Early in 1960 an Indonesian military court tried Pope; in April it convicted him and sentenced him to death.[20] However, in 1962 Robert F. Kennedy negotiated with President Sukarno, and in August that year the Indonesian authorities released Pope and returned him to the US.[22]

Vietnam War[edit]

In 1959, CAT was reorganized as Air America, which supported covert operations throughout Indochina during the Vietnam War (also known as the "Second Indochina War"), particularly in Laos. For further information see Air America (airline) § Early history: Civil Air Transport (CAT).

Post Vietnam War[edit]

After pulling out of South Vietnam in 1975, there was an attempt to keep a company presence in Thailand. After this fell through, Air America officially disbanded on June 30, 1976.

Civil operations[edit]

1966 photo of a CAT Convair 880 at Taipei Songshan Airport

CAT started to operate scheduled passenger services, beginning with international flights to Hong Kong, then to Japan, South Korea, the Philippines and Thailand, as well as domestic routes within Taiwan. The granddaughter of Sun Yatsen, Nora Sun, became the youngest flight attendant to work for CAT.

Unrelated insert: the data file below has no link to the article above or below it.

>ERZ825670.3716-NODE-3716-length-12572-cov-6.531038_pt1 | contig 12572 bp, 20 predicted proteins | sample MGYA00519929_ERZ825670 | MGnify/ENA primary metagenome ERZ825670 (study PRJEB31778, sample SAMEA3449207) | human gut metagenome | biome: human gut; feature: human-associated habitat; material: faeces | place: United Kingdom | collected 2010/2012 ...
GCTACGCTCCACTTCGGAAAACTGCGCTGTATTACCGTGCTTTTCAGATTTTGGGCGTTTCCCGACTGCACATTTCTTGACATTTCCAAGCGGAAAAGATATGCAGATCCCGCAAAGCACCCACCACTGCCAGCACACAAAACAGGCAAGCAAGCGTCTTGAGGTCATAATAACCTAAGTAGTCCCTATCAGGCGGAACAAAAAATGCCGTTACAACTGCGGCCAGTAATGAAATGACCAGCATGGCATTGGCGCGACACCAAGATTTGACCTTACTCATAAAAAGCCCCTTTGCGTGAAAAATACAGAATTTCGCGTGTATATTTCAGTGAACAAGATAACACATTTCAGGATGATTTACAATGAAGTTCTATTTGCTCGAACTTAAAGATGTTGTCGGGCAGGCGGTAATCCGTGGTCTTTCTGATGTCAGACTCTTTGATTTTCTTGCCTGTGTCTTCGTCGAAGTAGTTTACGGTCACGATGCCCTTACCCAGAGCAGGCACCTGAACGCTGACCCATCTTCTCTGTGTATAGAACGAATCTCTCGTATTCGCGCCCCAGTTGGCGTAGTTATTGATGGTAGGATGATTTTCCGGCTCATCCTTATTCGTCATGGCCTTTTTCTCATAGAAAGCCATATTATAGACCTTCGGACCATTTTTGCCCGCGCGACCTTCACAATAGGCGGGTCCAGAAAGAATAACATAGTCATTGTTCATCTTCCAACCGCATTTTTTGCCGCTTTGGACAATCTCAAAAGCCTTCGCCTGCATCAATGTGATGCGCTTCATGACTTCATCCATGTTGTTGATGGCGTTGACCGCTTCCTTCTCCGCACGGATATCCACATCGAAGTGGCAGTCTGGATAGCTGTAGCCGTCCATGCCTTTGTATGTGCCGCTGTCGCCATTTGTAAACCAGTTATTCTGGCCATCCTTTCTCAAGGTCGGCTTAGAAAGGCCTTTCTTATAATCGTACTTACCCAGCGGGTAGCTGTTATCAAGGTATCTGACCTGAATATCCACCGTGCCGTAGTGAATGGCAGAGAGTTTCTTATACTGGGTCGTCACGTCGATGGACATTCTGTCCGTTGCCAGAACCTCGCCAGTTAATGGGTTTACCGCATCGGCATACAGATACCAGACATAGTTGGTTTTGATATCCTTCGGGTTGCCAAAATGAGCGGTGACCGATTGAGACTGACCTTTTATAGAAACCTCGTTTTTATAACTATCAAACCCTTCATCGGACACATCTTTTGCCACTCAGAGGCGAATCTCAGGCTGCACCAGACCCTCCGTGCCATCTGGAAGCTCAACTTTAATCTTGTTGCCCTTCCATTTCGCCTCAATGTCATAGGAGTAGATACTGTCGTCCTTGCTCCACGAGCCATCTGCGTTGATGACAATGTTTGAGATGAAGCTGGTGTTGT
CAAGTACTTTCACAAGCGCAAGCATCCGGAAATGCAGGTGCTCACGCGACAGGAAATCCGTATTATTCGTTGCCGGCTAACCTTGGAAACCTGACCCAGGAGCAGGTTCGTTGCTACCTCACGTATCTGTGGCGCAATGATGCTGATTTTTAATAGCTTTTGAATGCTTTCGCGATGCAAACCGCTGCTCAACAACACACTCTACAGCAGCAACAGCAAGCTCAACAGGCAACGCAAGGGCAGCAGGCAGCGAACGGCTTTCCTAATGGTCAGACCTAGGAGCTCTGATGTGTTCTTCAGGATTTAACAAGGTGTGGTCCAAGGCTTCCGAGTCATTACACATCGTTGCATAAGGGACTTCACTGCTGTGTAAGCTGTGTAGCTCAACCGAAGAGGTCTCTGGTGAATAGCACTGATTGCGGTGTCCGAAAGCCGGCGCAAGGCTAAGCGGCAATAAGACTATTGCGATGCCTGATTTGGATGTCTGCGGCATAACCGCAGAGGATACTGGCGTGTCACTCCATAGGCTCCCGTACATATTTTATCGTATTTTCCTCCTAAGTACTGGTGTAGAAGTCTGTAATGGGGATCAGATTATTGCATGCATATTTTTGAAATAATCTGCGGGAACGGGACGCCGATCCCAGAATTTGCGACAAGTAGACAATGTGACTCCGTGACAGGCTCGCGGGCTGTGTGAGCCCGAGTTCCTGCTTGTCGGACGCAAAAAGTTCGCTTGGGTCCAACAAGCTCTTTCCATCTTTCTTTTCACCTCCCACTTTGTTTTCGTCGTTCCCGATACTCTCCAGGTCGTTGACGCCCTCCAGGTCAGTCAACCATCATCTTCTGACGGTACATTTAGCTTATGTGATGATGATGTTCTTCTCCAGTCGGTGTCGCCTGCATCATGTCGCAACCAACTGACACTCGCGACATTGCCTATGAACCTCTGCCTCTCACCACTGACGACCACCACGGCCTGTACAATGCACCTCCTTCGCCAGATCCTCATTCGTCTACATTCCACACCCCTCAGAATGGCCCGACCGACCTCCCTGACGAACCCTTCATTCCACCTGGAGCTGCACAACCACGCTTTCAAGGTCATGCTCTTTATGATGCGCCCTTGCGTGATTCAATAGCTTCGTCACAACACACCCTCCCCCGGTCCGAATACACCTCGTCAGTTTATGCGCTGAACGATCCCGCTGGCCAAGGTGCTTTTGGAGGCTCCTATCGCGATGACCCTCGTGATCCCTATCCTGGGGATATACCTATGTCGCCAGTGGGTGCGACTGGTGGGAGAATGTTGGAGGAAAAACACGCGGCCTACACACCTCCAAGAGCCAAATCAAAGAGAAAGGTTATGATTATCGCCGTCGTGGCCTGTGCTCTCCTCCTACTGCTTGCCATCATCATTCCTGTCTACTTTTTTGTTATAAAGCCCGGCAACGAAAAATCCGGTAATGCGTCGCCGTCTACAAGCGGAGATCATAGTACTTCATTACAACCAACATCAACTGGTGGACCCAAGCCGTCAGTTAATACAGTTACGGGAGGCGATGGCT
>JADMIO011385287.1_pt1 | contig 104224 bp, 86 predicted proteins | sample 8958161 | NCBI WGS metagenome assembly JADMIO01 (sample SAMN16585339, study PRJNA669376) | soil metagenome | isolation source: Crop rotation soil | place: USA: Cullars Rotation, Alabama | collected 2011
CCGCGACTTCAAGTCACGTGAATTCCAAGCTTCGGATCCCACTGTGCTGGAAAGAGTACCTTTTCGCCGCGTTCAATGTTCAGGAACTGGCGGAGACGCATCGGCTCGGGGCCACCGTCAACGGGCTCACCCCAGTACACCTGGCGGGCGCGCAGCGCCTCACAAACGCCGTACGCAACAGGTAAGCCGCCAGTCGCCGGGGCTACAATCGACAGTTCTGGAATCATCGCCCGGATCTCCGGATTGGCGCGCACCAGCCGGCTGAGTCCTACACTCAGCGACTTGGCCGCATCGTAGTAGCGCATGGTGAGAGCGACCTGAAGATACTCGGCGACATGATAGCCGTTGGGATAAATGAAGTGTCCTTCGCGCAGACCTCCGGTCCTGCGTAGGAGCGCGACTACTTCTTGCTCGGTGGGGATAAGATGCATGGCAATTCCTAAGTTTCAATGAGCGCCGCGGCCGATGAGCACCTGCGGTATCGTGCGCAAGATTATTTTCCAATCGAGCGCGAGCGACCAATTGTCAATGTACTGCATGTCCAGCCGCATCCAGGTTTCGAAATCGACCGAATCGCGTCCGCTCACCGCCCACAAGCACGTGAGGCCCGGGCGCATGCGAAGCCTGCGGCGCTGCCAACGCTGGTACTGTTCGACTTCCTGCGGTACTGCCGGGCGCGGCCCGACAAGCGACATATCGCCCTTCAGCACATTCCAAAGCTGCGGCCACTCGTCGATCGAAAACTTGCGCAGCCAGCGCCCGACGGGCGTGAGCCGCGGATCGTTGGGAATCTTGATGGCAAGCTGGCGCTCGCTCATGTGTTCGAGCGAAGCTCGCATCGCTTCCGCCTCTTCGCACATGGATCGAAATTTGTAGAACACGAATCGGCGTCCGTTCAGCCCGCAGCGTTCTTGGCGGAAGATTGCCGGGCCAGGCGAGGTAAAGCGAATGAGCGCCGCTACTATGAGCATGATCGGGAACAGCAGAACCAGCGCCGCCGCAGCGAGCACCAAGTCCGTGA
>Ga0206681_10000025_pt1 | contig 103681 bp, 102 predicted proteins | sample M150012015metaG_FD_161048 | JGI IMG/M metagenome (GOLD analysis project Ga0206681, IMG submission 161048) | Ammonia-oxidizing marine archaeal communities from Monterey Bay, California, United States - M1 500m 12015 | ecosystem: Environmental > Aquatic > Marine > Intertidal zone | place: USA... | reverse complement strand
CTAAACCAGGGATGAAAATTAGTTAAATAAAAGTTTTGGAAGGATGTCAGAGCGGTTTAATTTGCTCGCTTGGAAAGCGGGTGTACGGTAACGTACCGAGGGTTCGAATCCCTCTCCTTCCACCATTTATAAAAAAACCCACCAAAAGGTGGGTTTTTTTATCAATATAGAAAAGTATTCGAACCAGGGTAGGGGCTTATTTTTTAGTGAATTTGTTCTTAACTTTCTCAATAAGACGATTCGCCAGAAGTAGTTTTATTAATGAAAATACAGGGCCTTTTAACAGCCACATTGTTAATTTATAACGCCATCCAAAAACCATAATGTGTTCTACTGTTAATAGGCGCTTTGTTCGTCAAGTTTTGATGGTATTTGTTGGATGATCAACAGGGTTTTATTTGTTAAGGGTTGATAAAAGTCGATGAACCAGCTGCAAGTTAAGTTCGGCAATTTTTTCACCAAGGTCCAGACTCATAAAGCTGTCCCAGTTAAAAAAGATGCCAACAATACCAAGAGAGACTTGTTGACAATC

The first flights were carried out with C-46, then C-54 Skymaster aircraft. In 1958, CAT inaugurated DC-6B services. In 1961, CAT started to operate a Convair 880M, becoming the first airline to operate pure jet scheduled passenger services on regional routes in the Far East.[23] The Convair 880M was replaced by a Boeing 727 in January 1968. On 16 February 1968 the 727, flying from Hong Kong to Taipei, crashed near Linkou in northern Taiwan, ending 23 years of operations. The remnants of the cargo operation became Flying Tiger. Flying Tiger International merged to FedEx.

Accidents and incidents[edit]

17 October 1947
A Douglas DC-3 crashed near Hopei AFB (30 mi SW of Baoding), killing the three crew. The aircraft was operating a Shijiazhuang-Peiping cargo flight and was loaded with cotton.[24]
29 July 1948